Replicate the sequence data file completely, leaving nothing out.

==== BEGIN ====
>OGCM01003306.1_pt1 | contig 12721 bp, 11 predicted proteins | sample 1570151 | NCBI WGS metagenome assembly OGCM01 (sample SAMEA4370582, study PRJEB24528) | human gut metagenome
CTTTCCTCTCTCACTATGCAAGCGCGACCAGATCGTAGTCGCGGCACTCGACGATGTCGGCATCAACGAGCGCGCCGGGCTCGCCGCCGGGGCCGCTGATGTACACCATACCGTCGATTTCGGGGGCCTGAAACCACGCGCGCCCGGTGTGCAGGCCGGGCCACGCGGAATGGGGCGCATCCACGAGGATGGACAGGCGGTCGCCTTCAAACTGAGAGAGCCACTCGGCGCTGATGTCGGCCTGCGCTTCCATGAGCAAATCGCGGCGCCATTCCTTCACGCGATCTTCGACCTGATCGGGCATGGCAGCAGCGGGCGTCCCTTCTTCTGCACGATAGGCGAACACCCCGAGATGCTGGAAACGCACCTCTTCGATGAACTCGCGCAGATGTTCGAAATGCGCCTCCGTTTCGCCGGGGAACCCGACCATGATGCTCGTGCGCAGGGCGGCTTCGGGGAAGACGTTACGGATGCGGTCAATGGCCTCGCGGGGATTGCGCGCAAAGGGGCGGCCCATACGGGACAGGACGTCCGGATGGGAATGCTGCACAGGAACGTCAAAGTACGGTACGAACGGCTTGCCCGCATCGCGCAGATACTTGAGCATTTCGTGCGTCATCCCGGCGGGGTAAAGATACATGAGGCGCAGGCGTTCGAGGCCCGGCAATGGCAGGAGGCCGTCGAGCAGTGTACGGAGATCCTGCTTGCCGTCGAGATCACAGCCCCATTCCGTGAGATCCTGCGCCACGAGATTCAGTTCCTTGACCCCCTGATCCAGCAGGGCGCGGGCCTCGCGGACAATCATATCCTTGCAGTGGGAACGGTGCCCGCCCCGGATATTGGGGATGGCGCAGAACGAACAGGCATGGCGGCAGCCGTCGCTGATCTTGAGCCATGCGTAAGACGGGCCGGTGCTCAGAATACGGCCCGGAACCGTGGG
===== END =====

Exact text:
>OGCM01003306.1_pt1 | contig 12721 bp, 11 predicted proteins | sample 1570151 | NCBI WGS metagenome assembly OGCM01 (sample SAMEA4370582, study PRJEB24528) | human gut metagenome
CTTTCCTCTCTCACTATGCAAGCGCGACCAGATCGTAGTCGCGGCACTCGACGATGTCGGCATCAACGAGCGCGCCGGGCTCGCCGCCGGGGCCGCTGATGTACACCATACCGTCGATTTCGGGGGCCTGAAACCACGCGCGCCCGGTGTGCAGGCCGGGCCACGCGGAATGGGGCGCATCCACGAGGATGGACAGGCGGTCGCCTTCAAACTGAGAGAGCCACTCGGCGCTGATGTCGGCCTGCGCTTCCATGAGCAAATCGCGGCGCCATTCCTTCACGCGATCTTCGACCTGATCGGGCATGGCAGCAGCGGGCGTCCCTTCTTCTGCACGATAGGCGAACACCCCGAGATGCTGGAAACGCACCTCTTCGATGAACTCGCGCAGATGTTCGAAATGCGCCTCCGTTTCGCCGGGGAACCCGACCATGATGCTCGTGCGCAGGGCGGCTTCGGGGAAGACGTTACGGATGCGGTCAATGGCCTCGCGGGGATTGCGCGCAAAGGGGCGGCCCATACGGGACAGGACGTCCGGATGGGAATGCTGCACAGGAACGTCAAAGTACGGTACGAACGGCTTGCCCGCATCGCGCAGATACTTGAGCATTTCGTGCGTCATCCCGGCGGGGTAAAGATACATGAGGCGCAGGCGTTCGAGGCCCGGCAATGGCAGGAGGCCGTCGAGCAGTGTACGGAGATCCTGCTTGCCGTCGAGATCACAGCCCCATTCCGTGAGATCCTGCGCCACGAGATTCAGTTCCTTGACCCCCTGATCCAGCAGGGCGCGGGCCTCGCGGACAATCATATCCTTGCAGTGGGAACGGTGCCCGCCCCGGATATTGGGGATGGCGCAGAACGAACAGGCATGGCGGCAGCCGTCGCTGATCTTGAGCCATGCGTAAGACGGGCCGGTGCTCAGAATACGGCCCGGAACCGTGGG